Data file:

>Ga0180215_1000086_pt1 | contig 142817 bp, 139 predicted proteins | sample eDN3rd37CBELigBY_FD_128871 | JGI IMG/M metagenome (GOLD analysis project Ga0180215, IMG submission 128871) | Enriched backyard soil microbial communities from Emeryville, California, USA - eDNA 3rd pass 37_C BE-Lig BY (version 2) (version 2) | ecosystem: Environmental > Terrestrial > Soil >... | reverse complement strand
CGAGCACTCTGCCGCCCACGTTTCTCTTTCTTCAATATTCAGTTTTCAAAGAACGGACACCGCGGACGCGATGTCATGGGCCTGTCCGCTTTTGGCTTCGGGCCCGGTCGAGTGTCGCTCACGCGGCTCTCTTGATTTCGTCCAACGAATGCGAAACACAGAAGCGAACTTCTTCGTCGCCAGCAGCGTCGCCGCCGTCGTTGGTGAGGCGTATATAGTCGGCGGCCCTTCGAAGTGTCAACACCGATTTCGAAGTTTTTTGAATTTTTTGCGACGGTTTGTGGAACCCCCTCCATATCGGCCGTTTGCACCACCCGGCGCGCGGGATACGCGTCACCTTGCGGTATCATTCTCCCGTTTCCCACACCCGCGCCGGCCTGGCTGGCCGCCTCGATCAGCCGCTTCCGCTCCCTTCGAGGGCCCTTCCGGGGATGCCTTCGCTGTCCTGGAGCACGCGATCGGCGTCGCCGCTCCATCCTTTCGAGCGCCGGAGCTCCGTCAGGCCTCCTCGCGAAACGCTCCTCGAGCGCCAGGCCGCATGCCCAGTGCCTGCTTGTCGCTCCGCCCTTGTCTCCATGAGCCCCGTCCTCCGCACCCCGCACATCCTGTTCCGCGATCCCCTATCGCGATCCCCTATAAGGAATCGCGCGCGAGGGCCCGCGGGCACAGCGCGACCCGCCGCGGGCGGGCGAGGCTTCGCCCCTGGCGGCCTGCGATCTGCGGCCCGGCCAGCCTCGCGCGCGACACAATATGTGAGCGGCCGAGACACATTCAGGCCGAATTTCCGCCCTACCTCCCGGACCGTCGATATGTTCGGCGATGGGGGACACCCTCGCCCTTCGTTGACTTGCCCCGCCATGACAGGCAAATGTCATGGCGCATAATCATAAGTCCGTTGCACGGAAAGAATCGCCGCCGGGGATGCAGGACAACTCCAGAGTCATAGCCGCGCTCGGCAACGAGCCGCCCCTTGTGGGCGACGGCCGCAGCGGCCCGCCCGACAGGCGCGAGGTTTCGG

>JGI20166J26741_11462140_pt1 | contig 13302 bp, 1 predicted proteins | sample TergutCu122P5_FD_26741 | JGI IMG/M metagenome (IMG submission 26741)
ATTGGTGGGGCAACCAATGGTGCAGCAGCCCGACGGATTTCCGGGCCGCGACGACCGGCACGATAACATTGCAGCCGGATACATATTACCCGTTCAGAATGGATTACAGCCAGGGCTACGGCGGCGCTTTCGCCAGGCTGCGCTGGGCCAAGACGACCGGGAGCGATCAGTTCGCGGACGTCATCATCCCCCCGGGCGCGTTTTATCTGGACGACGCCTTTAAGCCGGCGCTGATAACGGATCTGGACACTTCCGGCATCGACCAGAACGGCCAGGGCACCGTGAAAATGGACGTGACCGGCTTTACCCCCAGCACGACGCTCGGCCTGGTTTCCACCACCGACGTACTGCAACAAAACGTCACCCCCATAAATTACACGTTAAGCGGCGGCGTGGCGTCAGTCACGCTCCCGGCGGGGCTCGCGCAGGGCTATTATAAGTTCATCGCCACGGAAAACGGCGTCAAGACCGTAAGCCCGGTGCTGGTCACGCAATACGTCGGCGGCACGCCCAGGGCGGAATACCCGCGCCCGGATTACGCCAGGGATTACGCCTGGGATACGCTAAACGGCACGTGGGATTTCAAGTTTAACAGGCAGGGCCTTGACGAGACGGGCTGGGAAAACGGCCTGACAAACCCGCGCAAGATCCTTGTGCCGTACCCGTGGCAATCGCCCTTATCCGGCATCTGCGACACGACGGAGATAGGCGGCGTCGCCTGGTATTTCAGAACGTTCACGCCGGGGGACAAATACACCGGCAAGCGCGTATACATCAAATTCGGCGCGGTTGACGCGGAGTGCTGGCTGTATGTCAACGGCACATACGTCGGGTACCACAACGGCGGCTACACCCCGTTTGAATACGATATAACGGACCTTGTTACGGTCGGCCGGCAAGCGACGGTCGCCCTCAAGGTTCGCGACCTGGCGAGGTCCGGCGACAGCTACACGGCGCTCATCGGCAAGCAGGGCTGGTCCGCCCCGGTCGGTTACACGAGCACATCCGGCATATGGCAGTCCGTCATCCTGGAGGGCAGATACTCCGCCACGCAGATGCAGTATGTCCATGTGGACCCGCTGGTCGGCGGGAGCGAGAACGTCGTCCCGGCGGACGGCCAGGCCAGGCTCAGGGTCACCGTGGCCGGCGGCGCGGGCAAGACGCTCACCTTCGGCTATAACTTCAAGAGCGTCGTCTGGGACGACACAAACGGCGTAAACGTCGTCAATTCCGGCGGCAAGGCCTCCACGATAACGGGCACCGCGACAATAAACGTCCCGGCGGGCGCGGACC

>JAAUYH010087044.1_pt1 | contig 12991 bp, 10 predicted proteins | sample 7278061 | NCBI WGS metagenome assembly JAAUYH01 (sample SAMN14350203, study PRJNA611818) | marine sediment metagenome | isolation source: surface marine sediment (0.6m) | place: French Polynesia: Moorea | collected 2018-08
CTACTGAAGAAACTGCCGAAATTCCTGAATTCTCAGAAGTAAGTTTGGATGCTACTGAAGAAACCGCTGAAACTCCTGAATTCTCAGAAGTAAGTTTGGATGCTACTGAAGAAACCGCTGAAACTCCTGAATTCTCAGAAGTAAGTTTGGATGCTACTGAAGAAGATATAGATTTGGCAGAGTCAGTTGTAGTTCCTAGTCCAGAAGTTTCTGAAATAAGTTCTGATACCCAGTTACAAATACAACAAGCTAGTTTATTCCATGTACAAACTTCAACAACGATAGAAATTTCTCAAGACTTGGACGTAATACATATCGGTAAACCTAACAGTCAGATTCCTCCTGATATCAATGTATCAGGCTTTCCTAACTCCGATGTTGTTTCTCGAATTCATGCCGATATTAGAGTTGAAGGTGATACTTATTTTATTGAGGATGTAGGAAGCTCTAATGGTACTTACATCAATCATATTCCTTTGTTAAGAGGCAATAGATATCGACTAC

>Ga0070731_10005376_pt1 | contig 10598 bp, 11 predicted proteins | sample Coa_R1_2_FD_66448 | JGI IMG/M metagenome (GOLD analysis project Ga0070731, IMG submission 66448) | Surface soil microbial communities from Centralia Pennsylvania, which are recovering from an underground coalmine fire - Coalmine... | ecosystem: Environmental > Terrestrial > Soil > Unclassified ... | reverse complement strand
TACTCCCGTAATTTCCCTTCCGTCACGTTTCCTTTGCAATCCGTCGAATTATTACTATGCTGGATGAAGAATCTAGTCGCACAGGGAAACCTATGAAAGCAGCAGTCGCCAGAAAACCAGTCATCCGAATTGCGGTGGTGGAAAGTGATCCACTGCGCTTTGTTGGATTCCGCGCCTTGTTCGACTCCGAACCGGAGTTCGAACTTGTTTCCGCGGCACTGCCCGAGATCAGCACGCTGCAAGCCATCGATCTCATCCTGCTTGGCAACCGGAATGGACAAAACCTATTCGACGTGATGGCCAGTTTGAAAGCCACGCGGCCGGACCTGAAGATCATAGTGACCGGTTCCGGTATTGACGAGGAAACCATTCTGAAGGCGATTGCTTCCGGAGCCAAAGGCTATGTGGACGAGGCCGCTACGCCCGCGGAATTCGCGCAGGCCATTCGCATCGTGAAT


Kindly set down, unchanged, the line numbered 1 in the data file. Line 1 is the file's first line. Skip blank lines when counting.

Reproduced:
>Ga0180215_1000086_pt1 | contig 142817 bp, 139 predicted proteins | sample eDN3rd37CBELigBY_FD_128871 | JGI IMG/M metagenome (GOLD analysis project Ga0180215, IMG submission 128871) | Enriched backyard soil microbial communities from Emeryville, California, USA - eDNA 3rd pass 37_C BE-Lig BY (version 2) (version 2) | ecosystem: Environmental > Terrestrial > Soil >... | reverse complement strand